“Keep Calm and Carry On” and Other Things You Shouldn’t Say to Someone with Anxiety

“Keep Calm and Carry On!” The popular catchphrase from the early 2000s sounds easy enough, right? Well for approximately 40 million Americans who suffer from anxiety disorders – the most common mental health concern there is – it’s easier said than done.

So what do we say to the 18 percent of the population whose anxiety, in one way or another, may paralyze their everyday life?

We sought the help of behavioral health expert, Dr. Alfredo Rivera, medical director for geriatric psychiatry at HCA’s The Medical Center of Aurora, to find out more about the mental disorder and to learn what to say and what not to say to someone with anxiety.

“Everyone has anxiety,” Dr. Rivera explains. “Anxiety is worrying about the future and fear is reacting to the present. If a combination of those two affect how you function daily, that’s when the disorder part comes in.”

You have to ask yourself, he says: “is this anxiety helpful in my life or does it hinder my life?”

According to Dr. Rivera, anxiety disorders cost the U.S. nearly 42 billion dollars a year in lost productivity.  “If you have a typical amount of worry, that’s less than an hour a day,” he says. “But for someone with generalized anxiety disorder, for instance, they may spend upwards of 300 minutes or six hours a day worrying. That’s almost half your day of worries.”

Unfortunately, there are some people out there – a loved one, a friend or even a colleague, who live their life in a constant state of worry. They don’t have to deal with this alone. There is professional help available, but support can start with you, too.

With help from Dr. Rivera, here are four things never to say to someone with anxiety:

“Chill out”

That’s not helpful, nor is it something they can do or they would have done it already. So telling them to “chill out” will not stop their anxiety.

“Don’t think about it”

The person with anxiety doesn’t know how to not think about it. In fact, all they do is think about “it.” At this point, “it” is probably engrained in their mind. So show some compassion – the person with anxiety can’t help the way they feel.

“It will be fine”

This might sound supportive but really it’s downplaying the person’s stress. People with the anxiety will distance themselves from those who think they’re helping them out when they’re actually not.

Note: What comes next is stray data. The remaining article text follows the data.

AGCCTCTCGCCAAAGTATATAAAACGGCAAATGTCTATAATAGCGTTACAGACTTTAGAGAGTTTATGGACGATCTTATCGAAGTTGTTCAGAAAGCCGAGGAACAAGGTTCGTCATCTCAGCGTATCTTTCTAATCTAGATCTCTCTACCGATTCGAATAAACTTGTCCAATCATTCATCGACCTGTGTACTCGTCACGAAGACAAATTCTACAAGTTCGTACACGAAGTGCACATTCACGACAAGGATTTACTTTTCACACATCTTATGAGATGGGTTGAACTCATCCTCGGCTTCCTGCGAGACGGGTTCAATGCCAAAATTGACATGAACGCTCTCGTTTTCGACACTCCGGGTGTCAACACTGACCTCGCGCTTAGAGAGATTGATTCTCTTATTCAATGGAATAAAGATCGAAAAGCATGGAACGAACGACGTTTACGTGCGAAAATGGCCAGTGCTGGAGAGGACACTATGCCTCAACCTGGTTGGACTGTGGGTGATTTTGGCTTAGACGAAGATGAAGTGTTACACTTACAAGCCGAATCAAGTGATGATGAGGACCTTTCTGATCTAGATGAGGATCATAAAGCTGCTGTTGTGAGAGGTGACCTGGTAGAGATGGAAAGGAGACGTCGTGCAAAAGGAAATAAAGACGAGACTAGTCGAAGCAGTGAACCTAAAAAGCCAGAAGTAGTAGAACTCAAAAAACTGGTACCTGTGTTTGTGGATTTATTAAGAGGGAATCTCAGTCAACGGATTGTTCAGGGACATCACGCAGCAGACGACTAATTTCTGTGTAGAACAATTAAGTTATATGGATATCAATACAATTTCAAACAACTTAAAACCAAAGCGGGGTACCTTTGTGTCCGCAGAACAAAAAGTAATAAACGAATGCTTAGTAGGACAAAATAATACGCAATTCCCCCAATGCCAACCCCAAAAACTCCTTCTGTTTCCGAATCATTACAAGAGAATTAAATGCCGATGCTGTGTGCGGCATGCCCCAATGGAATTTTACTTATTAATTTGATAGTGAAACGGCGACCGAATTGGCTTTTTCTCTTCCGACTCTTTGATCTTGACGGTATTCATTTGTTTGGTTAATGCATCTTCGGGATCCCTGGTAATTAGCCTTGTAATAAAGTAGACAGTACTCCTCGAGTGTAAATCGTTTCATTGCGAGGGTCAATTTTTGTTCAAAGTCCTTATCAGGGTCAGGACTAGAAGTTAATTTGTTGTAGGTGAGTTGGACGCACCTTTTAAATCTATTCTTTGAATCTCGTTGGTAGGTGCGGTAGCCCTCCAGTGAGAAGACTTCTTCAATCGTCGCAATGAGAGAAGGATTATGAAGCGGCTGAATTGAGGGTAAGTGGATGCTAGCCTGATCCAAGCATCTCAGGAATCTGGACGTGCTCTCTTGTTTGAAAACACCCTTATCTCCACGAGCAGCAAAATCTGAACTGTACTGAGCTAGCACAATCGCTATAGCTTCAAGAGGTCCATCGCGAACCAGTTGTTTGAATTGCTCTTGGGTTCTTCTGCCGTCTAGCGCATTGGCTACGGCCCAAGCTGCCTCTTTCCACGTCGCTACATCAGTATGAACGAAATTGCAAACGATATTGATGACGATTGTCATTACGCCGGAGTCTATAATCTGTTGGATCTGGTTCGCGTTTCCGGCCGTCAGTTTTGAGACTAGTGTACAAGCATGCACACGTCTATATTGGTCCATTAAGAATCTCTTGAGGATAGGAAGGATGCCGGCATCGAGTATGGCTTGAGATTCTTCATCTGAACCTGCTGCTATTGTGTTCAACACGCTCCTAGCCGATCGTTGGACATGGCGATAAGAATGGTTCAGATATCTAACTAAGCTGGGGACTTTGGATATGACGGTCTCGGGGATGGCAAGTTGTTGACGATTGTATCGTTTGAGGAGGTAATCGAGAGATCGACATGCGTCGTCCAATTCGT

“Have a drink”

This is a horrible idea. And it’s part of our culture to recommend for someone to have a drink to calm down. However, anxiety disorders commingle with another behavioral health concern – substance abuse – and people unfortunately will become addicted to things that might calm them down like alcohol. That’s why people with alcohol histories have anxiety; they frequently go hand in hand.

So what should you say to someone with anxiety?  Here are three helpful things to tell someone battling anxiety, courtesy of Dr. Rivera.

“I understand why you’re so nervous”

This gives them support without judgement. Suggest that they try taking slow deep breaths; this will be helpful, too.

“Take it step by step”

This is the basis of formal cognitive behavioral therapy, and an excellent statement that supportive people can make with no training. It’s not an overwhelming process and it seems to help break it down. Slow down and take it step by step.

“This can be treated”

Focusing on treatment options, as opposed to judgement is great place to start. Encourage them to talk to their primary care physician, counselor or somebody in their church, just to get that going. Ultimately formal therapy is ideal, but people who have anxiety disorders may not take that first step. There’s a tendency to avoid rather than take it step by step.

Unfortunately people get used to living in an anxious state, Dr. Rivera says. “There’s a huge population that go on for 10 years before seeking treatment, trying to live their lives around anxiety. They say, ‘I’ll deal with it tomorrow.’ The problem is, the anxiety never goes away because tomorrow never comes.”

Seek help today.

If you suffer from anxiety or know someone who does, what are some other things you wish people would or wouldn’t say? Leave your thoughts in the comments. 

One in five Americans are affected by a mental health condition. Visit here for more information on behavioral health services at The Medical Center of Aurora, a hospital in the HealthONE system – a division of HCA.